Francesco Cavalli: Hipermestra
Orchestra of the Age of Enlightenment, William Christie
Glyndebourne Festival Opera. 21 May 2017
For somebody who believes an oracle that he will be murdered by one of his nephews, it was particularly unfortunate that Danao, King of Argos, had 50 of them, the sons of his brother Egitto, King of Egypt. As it happened, Danao had 50 daughters, so married them all off to his nephews with the instruction that they must all murder their husbands on their wedding night. With one exception, Danao’s plan worked, the exception being his daughter Hipermestra and her new husband Linceo, who had fallen for each other. The subsequent plot of Cavalli’s 1658 opera is based on the complex series of events that occurred after the 50 potential murderous nephews were now reduced to a more manageable one.
Cavalli wrote Hipermestra in the form of a festa teatrale, using a libretto by Moniglia. It was first performed in Florence’s Teatro degli Immobili in June 1658 on the occasion of the birth of a son to King Philip of Spain. It remained unheard from 1680 and 2006. This was its first UK performance. It is probably only known to musicians, if at all, through the 1658 etchings of the original staging (by Silvio degli Alli, after designs by Ferdinando Tacca) now in London’s Victoria and Albert Museum (pictured below). It was appropriate that it was at Glyndebourne, who launched the Cavalli revival in Britain around 50 years ago with their stagings of L’Ormindo and La Calisto, albeit in a rather different musical style to today’s more accurate realisations. As well as the premiere of the opera, this was the opening night of Glyndebourne’s 2017 Festival.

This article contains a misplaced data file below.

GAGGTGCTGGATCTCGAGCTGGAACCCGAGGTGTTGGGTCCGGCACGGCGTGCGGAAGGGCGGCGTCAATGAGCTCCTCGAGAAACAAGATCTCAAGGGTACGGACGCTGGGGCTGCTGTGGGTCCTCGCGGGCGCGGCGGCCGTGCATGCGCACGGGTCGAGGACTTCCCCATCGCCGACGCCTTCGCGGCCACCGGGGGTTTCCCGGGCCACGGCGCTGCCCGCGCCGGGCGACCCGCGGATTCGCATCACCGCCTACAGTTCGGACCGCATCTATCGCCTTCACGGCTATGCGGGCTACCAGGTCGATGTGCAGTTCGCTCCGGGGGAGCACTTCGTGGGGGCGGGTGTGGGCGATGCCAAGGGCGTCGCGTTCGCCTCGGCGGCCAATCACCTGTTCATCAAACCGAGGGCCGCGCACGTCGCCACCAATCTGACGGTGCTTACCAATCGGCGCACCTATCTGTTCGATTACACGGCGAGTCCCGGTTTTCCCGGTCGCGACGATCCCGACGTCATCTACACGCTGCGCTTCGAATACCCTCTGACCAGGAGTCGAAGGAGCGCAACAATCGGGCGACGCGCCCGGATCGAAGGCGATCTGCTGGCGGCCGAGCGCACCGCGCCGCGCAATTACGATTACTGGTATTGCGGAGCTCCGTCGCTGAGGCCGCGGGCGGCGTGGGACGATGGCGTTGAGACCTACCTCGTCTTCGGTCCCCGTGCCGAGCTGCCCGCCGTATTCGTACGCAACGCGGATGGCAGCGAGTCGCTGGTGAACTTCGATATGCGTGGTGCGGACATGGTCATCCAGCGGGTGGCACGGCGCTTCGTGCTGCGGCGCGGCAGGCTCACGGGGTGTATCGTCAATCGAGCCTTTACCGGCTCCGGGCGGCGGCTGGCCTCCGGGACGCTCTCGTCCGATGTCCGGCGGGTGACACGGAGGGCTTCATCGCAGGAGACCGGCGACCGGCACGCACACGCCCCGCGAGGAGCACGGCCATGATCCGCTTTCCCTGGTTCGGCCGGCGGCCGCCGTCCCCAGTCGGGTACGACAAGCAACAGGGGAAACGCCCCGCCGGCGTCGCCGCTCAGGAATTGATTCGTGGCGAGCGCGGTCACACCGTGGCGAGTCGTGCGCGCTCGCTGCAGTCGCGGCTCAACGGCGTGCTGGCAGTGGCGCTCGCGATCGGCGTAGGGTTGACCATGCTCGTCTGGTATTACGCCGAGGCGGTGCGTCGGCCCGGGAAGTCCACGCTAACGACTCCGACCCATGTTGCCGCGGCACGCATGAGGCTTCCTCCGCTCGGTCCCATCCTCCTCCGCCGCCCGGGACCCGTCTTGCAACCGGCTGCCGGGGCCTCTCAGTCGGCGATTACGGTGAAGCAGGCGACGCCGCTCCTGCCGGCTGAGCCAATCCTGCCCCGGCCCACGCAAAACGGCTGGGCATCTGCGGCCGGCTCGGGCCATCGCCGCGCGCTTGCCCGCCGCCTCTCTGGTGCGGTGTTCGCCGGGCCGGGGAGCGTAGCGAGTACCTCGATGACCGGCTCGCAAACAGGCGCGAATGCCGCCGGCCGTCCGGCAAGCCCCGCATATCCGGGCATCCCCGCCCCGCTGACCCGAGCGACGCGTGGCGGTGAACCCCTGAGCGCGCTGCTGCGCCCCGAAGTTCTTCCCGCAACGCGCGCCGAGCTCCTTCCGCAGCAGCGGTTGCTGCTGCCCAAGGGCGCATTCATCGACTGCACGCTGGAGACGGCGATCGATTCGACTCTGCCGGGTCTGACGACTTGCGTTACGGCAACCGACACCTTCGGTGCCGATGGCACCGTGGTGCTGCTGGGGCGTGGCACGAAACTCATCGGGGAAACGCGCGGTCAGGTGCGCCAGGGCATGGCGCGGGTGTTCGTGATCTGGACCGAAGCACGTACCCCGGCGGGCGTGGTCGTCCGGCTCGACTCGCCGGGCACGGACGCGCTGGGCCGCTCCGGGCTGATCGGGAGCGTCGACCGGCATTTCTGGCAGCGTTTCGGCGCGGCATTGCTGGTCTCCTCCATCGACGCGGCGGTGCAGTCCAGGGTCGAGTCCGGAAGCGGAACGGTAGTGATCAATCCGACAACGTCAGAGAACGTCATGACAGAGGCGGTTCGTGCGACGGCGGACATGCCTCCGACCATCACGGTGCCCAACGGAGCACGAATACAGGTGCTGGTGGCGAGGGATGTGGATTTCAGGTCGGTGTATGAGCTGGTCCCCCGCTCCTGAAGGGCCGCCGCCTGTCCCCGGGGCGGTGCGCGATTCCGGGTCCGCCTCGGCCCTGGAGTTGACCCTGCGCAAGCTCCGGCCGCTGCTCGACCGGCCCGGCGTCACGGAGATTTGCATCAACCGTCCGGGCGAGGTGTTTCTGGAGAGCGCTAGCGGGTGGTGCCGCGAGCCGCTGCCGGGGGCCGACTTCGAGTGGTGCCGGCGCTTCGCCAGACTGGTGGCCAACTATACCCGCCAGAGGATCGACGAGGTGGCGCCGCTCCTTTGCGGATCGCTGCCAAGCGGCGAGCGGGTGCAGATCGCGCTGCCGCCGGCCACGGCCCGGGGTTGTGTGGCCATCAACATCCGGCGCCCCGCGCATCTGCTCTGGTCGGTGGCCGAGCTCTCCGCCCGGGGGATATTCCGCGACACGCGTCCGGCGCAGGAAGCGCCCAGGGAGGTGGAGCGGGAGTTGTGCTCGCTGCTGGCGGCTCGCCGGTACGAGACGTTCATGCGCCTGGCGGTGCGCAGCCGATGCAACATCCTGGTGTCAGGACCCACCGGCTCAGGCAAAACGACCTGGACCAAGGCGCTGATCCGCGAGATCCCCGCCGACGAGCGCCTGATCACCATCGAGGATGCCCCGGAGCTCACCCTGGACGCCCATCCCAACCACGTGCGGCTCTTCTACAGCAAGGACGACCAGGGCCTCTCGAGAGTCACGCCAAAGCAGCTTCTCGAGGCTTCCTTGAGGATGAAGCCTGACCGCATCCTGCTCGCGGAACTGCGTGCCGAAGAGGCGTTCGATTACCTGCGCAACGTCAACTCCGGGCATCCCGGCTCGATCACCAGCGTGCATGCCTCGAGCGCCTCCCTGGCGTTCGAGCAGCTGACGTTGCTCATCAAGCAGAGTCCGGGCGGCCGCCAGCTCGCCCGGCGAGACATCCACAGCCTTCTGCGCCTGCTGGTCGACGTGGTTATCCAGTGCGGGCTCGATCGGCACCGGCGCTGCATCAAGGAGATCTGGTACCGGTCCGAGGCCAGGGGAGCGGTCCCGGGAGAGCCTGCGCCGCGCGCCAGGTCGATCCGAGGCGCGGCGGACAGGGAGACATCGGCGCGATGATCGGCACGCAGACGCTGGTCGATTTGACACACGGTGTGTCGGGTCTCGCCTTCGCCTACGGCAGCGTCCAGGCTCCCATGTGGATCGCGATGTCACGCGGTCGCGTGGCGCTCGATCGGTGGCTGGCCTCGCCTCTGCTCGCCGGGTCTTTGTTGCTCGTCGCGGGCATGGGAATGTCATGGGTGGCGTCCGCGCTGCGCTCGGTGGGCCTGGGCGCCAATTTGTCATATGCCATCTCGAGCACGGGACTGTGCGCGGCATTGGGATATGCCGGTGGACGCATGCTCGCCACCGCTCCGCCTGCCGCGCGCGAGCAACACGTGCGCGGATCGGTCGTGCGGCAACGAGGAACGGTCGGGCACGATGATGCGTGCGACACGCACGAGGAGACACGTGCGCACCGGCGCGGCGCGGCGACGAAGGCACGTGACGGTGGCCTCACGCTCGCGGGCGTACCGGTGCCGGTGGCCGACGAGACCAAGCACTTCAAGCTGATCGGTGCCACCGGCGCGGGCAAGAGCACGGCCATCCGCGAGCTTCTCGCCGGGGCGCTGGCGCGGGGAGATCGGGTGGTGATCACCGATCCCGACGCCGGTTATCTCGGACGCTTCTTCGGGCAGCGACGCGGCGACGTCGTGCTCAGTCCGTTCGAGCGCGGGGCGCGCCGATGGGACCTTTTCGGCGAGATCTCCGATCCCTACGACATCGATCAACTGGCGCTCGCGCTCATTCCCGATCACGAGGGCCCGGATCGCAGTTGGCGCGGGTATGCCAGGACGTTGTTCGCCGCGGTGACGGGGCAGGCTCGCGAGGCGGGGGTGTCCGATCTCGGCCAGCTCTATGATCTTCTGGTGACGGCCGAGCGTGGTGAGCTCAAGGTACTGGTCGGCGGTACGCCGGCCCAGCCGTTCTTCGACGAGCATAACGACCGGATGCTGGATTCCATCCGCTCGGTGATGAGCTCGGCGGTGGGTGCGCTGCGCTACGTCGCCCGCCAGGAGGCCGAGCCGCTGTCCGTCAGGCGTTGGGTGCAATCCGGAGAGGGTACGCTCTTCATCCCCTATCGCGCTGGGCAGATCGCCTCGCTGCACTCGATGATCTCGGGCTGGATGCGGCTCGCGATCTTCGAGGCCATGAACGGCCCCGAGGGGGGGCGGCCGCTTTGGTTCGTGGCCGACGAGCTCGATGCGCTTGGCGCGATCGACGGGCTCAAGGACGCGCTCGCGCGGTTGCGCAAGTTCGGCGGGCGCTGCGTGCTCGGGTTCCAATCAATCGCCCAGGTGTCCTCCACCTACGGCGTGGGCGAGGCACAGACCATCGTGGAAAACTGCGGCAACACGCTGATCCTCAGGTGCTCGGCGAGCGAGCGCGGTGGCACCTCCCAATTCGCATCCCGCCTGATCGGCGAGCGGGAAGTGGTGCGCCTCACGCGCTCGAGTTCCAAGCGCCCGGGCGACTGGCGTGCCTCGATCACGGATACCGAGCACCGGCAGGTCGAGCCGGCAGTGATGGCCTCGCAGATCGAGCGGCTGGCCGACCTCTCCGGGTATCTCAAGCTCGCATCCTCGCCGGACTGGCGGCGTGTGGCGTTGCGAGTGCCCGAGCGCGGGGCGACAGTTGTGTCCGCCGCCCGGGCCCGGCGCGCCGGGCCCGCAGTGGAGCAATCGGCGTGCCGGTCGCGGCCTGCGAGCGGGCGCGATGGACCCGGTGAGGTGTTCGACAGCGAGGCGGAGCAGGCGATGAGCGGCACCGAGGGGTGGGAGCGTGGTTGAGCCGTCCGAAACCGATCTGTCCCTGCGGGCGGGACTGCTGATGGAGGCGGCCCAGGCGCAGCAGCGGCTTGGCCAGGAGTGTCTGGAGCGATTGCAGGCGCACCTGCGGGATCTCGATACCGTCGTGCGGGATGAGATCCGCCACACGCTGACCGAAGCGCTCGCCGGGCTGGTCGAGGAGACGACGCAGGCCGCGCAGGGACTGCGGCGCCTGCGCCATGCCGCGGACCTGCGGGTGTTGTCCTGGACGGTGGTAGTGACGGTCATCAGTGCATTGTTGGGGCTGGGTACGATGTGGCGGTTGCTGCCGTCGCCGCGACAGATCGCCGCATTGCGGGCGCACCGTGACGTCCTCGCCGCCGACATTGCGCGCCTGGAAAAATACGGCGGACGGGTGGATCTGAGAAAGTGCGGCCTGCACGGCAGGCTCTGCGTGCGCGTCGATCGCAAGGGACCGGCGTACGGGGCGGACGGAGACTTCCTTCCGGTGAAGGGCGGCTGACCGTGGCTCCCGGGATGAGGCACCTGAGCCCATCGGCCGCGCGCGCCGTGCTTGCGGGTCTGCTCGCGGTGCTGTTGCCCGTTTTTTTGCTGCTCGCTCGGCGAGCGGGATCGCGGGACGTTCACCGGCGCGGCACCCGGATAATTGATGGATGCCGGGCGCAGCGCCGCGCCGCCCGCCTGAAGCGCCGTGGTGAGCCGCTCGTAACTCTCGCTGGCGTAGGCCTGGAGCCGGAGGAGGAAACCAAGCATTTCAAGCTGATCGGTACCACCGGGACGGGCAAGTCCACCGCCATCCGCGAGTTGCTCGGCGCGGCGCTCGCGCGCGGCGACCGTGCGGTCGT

Before the opera started, several of the just married couples were to be seen wandering in the Glyndebourne grounds, with attendant photographers. It says something for the Glyndebourne audience that I overheard several people wondering why Glyndebourne would allow a wedding at the same time as an opera! I hope things clicked into place for them at curtain up when the couples processed across the stage, bowing to a potentate in a side gallery. It was clear that the sumptuous setting was not ancient Greece or Egypt, but in a far more recent oil-rich Middle Eastern Islamic state. The small orchestra (two violins and array of continuo instruments) were kitted out in white fezzes and robes and sat in what looked like an empty hammam bath, covered in Islamic patterned tiles a few steps down from the stage, which extended well beyond the proscenium into the auditorium. The musicians were not only visible to all, but were frequently part of the action, stepping up on to the stage, or with singers coming down to the ‘pit’. In the second part that changed clothes to refugee charity shop chic.